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Iceland: Like Driving through pages of a Geography Book




“Driving through Iceland is like driving through the pages of a geography book.”

This was a comment made by the Photographer/teacher of the Wild Photography Holiday trip I went on recently in this stunningly beautiful and isolated island between Greenland and Europe.

Niall Benvie was right. As we made our way from Reykjavik to the south beach part of Iceland, near Europe’s largest glacier Vatnajokull, it was like flipping through the pages of a geography book.

Made me wish I had paid more attention in Mr. Bryson’s 8th grade geography class instead of flirting with the cute basketball player who sat a row away from me.

Iceland landscape

The landscape of Iceland, a relatively new block of land, was formed by the volcanoes popping up at the point where the teutonic plates of North America meet the Eurasian ones. And the 20 or so active volcanoes continue to pop up and spill over.

We all remember the one in 2010 that shut down air travel all over Europe. I learned on a PBS show recently that Hekla, near where we stayed in Vik, is long over due.

This trip came about because I wanted to see the Northern Lights and improve my camera skills. I wrote more about that in an earlier blog called Iceland: Taking a Photography Tour.

Yep, I got to see the Northern Lights , but I sure saw a lot more. Here’s a smattering of the highlights.

I was intrigued with the warmer area along the coast with the verdant landscape in full fall colors. Really gorgeous. Interesting to learn that Iceland doesn’t have trees unless they have been imported.

Niall, full of fun stories, quipped, “ We always tell people that if you are lost in the forest in Iceland, stand up.” Haha. After driving around a bit, I got it. There are no forests.

I enjoyed these colors in the area around Thingvellier, a national park and site of the oldest parliament in Europe.





On another part of Iceland we saw horses grazing. The Icelandic horses are small (but don’t call them ponies….Icelanders don’t like that) and are known for having 5 gaits. They are so revered in Iceland that no breeding with other horses are allowed.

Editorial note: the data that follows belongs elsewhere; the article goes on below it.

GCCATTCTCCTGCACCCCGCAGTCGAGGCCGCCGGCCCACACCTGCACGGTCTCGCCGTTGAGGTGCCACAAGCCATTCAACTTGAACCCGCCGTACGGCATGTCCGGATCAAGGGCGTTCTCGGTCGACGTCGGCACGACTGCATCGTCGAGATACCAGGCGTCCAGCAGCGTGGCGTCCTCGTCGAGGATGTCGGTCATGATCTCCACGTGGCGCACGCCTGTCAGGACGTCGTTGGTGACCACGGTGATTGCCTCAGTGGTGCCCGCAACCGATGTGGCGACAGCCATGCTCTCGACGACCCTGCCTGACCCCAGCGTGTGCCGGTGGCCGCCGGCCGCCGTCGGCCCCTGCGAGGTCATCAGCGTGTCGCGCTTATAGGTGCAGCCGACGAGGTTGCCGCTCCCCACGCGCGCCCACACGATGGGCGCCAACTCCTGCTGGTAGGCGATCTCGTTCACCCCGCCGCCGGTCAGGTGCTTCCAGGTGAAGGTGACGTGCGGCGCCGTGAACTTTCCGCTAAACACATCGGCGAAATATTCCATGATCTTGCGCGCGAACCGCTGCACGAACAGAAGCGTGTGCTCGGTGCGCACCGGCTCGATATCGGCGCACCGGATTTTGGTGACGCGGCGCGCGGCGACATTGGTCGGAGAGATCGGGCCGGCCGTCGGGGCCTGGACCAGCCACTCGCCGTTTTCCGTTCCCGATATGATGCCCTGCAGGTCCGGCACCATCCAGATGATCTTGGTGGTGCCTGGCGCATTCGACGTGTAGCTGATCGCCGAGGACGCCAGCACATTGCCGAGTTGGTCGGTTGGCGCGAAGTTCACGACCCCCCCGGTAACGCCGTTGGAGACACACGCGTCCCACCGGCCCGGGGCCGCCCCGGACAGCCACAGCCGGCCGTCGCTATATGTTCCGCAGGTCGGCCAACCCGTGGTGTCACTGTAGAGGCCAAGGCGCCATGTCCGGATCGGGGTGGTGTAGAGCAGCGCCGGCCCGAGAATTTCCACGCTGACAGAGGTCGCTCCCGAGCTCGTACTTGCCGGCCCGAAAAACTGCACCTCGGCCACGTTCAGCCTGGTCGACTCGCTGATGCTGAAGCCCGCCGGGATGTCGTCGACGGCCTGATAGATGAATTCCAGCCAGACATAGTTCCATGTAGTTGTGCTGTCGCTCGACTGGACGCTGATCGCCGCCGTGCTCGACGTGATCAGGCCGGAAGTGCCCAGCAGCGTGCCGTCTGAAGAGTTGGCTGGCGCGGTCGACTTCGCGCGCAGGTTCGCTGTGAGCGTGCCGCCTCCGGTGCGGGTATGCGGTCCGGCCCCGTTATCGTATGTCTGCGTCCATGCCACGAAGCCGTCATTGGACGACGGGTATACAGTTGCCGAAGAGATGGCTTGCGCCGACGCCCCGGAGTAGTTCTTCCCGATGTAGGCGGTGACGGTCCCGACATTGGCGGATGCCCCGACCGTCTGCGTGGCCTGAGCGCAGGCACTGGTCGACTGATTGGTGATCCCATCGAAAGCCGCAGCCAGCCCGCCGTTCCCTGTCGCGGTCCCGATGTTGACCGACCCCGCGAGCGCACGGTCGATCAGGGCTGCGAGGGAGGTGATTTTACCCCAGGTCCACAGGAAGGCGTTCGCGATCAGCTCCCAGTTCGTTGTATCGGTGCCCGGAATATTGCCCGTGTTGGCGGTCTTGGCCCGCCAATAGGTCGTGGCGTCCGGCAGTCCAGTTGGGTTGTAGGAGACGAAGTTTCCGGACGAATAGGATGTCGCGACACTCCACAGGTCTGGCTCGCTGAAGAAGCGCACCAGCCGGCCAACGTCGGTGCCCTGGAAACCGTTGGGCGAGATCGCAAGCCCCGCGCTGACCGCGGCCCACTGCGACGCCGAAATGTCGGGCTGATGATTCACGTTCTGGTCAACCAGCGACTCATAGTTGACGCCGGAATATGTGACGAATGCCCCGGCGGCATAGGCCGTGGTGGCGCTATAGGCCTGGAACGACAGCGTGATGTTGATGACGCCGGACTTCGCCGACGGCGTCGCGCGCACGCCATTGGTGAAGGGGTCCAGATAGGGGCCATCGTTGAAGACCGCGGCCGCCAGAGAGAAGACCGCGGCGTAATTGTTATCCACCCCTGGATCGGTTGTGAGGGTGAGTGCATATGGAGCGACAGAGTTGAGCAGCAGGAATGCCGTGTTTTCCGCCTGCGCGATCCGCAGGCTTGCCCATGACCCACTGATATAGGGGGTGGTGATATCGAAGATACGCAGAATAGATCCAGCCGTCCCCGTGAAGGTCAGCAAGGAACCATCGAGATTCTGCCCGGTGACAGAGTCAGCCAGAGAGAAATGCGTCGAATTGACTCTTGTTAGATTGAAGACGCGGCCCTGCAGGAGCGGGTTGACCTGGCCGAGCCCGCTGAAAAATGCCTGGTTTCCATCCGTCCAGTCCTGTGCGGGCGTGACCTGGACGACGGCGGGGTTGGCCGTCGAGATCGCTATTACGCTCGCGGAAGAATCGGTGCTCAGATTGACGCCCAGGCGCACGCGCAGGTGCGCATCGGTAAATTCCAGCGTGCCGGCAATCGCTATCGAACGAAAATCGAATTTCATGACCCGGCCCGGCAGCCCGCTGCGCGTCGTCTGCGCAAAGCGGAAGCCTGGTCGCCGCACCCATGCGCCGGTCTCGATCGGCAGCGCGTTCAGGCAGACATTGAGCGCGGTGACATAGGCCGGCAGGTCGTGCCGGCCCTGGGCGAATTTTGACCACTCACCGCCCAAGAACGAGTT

Then there’s the lava rock. The land is covered with lava. Duh. I had a chance to see it near Langjokull, a large glacier. Barren. Cold. Not an appealing spot. Later we went through an area that made me think we’d landed on the moon.


I loved the black beach near Vik with the stacks of lava rock. We took photos from several different viewpoints.

Black Beach at Vik, Iceland
Black Beach at Vik, Iceland
Black Beach at Vik, Iceland

We learned that lots of movies are shot here because of the variety of terrain. One of my guides told me that the landscape changes dramatically pretty much every two hours. I believe it.

Glacier in Iceland
Glacier between the mountains in Iceland

I also saw evidence of geysers and geothermic pools. Most interesting to me was observing where locals bake bread in the hot lava rock soil. This young lady was covering her bread for a 24 hour baking session. The small stones you see on the mounds are markers for her fellow bakers’ breads.

geothermal water pool
Waiting for a geyser to blow
Icelandic people bake bread in the hot lava soil. The stones on the top mark the spot.
Digging a hole for baking bread in the geothermal soil in Iceland

One of the most interesting spots we stopped to photograph was were the lava rock is covered with moss. Takes decades for this moss to form.


Again, interesting observation from Niall. He called this an “Upholstered Landscape.” Don’t you agree.?

Upholstered landscape. Lava rock covered with moss.
upholstered landscape

And then there was the ice. One of our overnight stays was south of Vatnajokull, the largest glacier in Europe. Here we visited the Ice lagoon and the Ice Beach multiple times to catch the right light. Both were fascinating for tourists and photographers alike.

Ice beach
Atlantic ocean crashing over the ice on the ice beach in Iceland
Ice beach in Iceland
Special moment at the Ice Lagoon, Iceland

And then there were waterfalls….and beautiful spots to photograph reflections……and of course, the amazing Northern LIghts. Many people come just for that. In fact, our hotel had video monitors set to the Aurora predictions. We constantly monitored what the night time show might be like.


And I leave this post with one last quip by Niall,

“Will the last one to leave Iceland, please turn out the Northern Lights?”

Northern Lights, Iceland
Post Author
Susan J. Smith
Susan's career includes writing for newspapers, lots of community work and a wonderful family life. Now she is enjoying traveling, photography and writing for DesignDestinations and Grand Rapids Magazine. She welcomes you on her journey and appreciates your comments.


  1. posted by
    Dec 15, 2015 Reply

    I find this post fascinating for your lovely photographic “tour”….I especially love the photos of the Black Beach and the Ice Beach. It’s hard to fathom the variety of topography in Iceland for someone like me who hasn’t been there. I can easily see why photographers love to visit!

    • posted by
      Susan J. Smith
      Dec 16, 2015 Reply

      Thanks, Margaret. It was really marvelous. As long as you are prepared for the changes in weather it is terrific. I’m so glad I went.

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